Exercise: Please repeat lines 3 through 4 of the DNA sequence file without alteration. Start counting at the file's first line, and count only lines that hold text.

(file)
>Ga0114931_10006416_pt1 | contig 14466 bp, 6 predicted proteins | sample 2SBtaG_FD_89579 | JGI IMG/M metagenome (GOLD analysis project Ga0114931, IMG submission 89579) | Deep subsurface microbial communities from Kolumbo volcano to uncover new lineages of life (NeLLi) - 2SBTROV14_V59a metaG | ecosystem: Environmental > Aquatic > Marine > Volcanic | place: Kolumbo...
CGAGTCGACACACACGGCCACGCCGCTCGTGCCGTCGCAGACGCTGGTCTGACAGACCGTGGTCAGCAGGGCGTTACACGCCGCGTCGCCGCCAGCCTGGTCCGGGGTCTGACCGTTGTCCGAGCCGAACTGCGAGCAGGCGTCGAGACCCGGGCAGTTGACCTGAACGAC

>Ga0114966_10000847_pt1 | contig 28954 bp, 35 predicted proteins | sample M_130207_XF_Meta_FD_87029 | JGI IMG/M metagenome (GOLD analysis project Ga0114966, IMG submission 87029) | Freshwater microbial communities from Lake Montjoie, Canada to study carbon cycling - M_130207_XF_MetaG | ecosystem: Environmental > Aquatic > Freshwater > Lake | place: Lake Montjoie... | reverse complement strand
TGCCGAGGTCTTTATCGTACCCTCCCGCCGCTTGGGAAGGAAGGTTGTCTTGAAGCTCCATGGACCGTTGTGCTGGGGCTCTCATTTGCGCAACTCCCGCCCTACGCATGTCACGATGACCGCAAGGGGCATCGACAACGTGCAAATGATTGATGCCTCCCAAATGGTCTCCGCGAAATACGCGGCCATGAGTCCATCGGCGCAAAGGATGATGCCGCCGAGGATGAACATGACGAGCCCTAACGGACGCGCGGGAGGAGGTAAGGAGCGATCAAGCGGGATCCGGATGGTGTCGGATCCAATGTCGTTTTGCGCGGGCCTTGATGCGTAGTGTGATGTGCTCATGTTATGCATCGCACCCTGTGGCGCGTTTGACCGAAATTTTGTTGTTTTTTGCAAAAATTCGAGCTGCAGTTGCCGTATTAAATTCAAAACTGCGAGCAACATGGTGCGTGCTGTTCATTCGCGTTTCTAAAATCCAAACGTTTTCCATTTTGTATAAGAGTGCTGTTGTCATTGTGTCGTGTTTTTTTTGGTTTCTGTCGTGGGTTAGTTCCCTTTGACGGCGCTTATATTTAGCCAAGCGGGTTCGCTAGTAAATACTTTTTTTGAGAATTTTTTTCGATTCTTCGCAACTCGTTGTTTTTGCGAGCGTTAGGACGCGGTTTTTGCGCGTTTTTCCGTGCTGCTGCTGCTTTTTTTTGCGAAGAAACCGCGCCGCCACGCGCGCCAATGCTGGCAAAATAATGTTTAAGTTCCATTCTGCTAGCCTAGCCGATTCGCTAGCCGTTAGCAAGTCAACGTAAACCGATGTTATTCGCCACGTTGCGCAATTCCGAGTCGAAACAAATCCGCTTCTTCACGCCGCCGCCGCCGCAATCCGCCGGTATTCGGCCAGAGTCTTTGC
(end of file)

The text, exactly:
>Ga0114966_10000847_pt1 | contig 28954 bp, 35 predicted proteins | sample M_130207_XF_Meta_FD_87029 | JGI IMG/M metagenome (GOLD analysis project Ga0114966, IMG submission 87029) | Freshwater microbial communities from Lake Montjoie, Canada to study carbon cycling - M_130207_XF_MetaG | ecosystem: Environmental > Aquatic > Freshwater > Lake | place: Lake Montjoie... | reverse complement strand
TGCCGAGGTCTTTATCGTACCCTCCCGCCGCTTGGGAAGGAAGGTTGTCTTGAAGCTCCATGGACCGTTGTGCTGGGGCTCTCATTTGCGCAACTCCCGCCCTACGCATGTCACGATGACCGCAAGGGGCATCGACAACGTGCAAATGATTGATGCCTCCCAAATGGTCTCCGCGAAATACGCGGCCATGAGTCCATCGGCGCAAAGGATGATGCCGCCGAGGATGAACATGACGAGCCCTAACGGACGCGCGGGAGGAGGTAAGGAGCGATCAAGCGGGATCCGGATGGTGTCGGATCCAATGTCGTTTTGCGCGGGCCTTGATGCGTAGTGTGATGTGCTCATGTTATGCATCGCACCCTGTGGCGCGTTTGACCGAAATTTTGTTGTTTTTTGCAAAAATTCGAGCTGCAGTTGCCGTATTAAATTCAAAACTGCGAGCAACATGGTGCGTGCTGTTCATTCGCGTTTCTAAAATCCAAACGTTTTCCATTTTGTATAAGAGTGCTGTTGTCATTGTGTCGTGTTTTTTTTGGTTTCTGTCGTGGGTTAGTTCCCTTTGACGGCGCTTATATTTAGCCAAGCGGGTTCGCTAGTAAATACTTTTTTTGAGAATTTTTTTCGATTCTTCGCAACTCGTTGTTTTTGCGAGCGTTAGGACGCGGTTTTTGCGCGTTTTTCCGTGCTGCTGCTGCTTTTTTTTGCGAAGAAACCGCGCCGCCACGCGCGCCAATGCTGGCAAAATAATGTTTAAGTTCCATTCTGCTAGCCTAGCCGATTCGCTAGCCGTTAGCAAGTCAACGTAAACCGATGTTATTCGCCACGTTGCGCAATTCCGAGTCGAAACAAATCCGCTTCTTCACGCCGCCGCCGCCGCAATCCGCCGGTATTCGGCCAGAGTCTTTGC